It took almost 30 years for UNE’s lead switchboard operator to reveal her motivation for staying at her job for so long. As the spouse of the late Bill Sutton, a faculty member who worked for the University for 29 years until he collapsed in his office, Georgette was preparing to beat her husband’s employment record.
Georgette grew up in Jay, Maine, one of 16 children. She moved to Hills Beach in 1954, when her husband was hired by St. Francis College as a math professor. She raised her eight kids in a home “just down the road” from what the children called “Daddy’s school.”
Although she didn’t become an actual employee until many years after her husband passed away, Georgette is emphatic that she “worked for the University” right from the start of her husband’s employment. She was part of a group that “volunteered for everything,” according to Associate Dean Paulette St. Ours, who joined UNE in 1970. Georgette helped organize weekly whist parties and summer craft fairs as fundraisers as well as potluck suppers and the annual Christmas gathering for faculty and spouses. There was much to keep Georgette involved.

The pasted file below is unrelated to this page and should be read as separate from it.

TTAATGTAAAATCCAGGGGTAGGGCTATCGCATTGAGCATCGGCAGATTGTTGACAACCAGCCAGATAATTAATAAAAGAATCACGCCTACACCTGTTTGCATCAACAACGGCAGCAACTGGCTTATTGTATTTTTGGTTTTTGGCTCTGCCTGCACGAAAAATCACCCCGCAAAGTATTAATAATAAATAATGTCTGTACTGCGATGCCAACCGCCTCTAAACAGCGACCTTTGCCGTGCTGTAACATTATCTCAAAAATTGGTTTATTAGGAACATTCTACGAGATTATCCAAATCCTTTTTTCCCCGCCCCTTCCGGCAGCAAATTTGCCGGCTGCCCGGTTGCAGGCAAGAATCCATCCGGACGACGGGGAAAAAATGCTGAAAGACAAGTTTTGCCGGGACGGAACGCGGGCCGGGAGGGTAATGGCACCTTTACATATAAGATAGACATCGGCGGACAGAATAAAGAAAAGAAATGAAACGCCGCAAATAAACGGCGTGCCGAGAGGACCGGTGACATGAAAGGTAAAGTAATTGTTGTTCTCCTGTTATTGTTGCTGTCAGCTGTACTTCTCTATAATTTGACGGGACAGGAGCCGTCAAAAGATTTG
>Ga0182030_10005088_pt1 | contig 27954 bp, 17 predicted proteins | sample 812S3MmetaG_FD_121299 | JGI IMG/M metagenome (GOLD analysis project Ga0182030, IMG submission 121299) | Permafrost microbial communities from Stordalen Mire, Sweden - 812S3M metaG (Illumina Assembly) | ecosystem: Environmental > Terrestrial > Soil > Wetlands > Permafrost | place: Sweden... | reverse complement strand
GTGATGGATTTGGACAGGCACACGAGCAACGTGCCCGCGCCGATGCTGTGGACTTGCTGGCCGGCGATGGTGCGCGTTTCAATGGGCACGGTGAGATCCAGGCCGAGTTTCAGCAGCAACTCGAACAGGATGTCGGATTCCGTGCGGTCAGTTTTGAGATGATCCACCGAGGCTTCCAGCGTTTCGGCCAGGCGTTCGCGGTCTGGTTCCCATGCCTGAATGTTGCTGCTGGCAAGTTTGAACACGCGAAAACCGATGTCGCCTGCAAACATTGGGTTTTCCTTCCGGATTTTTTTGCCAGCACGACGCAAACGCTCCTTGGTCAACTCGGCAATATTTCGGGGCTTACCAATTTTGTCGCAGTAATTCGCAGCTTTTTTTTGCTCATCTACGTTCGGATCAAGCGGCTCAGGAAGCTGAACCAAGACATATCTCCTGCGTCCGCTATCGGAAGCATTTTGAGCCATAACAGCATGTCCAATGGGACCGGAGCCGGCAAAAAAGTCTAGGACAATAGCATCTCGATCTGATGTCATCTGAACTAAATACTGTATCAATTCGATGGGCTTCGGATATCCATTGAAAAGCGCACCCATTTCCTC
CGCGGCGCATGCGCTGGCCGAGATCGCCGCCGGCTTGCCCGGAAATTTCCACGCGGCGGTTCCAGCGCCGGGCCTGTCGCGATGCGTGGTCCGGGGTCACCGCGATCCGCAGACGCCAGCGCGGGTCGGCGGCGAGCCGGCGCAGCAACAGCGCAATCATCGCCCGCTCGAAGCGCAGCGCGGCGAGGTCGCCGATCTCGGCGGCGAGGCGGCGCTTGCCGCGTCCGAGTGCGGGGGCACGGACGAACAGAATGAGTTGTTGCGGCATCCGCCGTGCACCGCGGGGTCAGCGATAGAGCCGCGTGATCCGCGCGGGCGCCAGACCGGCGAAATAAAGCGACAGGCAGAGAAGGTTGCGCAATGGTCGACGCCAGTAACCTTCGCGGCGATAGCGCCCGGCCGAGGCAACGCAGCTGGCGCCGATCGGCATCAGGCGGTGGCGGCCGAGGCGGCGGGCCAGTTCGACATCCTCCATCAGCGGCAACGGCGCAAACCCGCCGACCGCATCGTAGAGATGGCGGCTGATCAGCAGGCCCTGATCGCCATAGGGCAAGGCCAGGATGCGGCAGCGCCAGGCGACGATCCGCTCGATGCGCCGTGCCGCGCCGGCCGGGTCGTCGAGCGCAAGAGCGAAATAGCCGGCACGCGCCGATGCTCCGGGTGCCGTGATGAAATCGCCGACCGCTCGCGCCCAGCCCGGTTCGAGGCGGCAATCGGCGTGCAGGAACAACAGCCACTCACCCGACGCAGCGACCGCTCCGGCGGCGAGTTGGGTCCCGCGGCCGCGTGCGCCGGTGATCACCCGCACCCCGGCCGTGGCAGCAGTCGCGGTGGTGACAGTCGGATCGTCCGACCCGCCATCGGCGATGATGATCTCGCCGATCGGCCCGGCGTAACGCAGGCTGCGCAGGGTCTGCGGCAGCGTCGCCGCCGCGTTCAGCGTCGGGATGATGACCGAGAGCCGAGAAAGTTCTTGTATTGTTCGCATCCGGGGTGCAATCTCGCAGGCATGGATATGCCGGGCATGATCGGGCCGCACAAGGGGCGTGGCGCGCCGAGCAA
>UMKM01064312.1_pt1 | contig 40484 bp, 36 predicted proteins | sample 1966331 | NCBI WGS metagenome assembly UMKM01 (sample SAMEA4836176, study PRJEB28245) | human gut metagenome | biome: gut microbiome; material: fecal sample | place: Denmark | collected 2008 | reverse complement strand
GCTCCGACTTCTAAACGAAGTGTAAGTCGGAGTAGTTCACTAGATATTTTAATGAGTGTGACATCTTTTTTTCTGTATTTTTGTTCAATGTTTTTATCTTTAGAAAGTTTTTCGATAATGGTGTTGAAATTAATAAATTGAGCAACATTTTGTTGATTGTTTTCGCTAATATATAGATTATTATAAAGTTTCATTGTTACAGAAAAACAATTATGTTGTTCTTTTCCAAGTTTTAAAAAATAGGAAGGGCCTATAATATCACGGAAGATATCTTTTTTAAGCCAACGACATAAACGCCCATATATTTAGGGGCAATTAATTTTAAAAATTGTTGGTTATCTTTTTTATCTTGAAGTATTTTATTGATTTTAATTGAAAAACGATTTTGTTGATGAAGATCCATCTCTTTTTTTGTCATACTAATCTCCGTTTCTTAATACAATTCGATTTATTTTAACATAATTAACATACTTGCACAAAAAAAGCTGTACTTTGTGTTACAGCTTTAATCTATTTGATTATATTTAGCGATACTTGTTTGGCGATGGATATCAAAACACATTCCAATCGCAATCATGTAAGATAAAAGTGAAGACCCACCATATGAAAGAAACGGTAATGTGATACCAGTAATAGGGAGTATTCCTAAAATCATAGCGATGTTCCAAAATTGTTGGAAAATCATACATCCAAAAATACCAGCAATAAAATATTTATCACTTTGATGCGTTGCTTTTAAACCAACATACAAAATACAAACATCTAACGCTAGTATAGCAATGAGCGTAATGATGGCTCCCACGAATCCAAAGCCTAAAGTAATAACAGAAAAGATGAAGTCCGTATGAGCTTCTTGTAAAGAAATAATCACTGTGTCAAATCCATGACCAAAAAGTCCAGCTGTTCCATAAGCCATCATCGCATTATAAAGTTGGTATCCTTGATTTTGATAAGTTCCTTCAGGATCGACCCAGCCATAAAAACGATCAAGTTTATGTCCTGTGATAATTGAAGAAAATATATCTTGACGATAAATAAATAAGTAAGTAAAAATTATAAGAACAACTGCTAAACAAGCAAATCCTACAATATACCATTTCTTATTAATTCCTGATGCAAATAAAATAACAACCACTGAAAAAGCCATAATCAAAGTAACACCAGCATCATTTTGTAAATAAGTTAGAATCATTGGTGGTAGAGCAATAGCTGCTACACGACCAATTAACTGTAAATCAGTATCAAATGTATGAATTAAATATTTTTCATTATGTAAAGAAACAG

When her husband eventually became Dean of Men, he developed very strong ties with the students, and he and Georgette became surrogate parents to many of them.
The students sometimes joined the family for dinner, came over to do their laundry, or stayed in the Sutton home during school breaks. Georgette even mended students’ torn clothing and at Thanksgiving gave each student one of her homemade pies.
It is fitting that after being so tightly woven into the fabric of UNE, Georgette was hired by the University to work as, of all things, a switchboard operator. For someone so deeply connected to the University, she is the perfect person to connect members of the UNE community to one another and allow the world to find them wherever they may be on campus. For the longest time, she memorized every name and the phone extension that went with it.
The job was a natural complement to her passion for quilting, a craft she took up after the death of her husband. She has made an estimated 500 quilts since then, including a commemorative one created after the attacks of 9/11, which was featured on the Today Show, and which she presented personally to Mayor Rudy Giuliani in New York.
It makes perfect sense, then, for someone who bonds with every person she meets to see nothing but beauty in a finished quilt, each square firmly attached to the ones abutting it. “There is no such thing as an ugly quilt,” she stated bluntly. “No such thing.”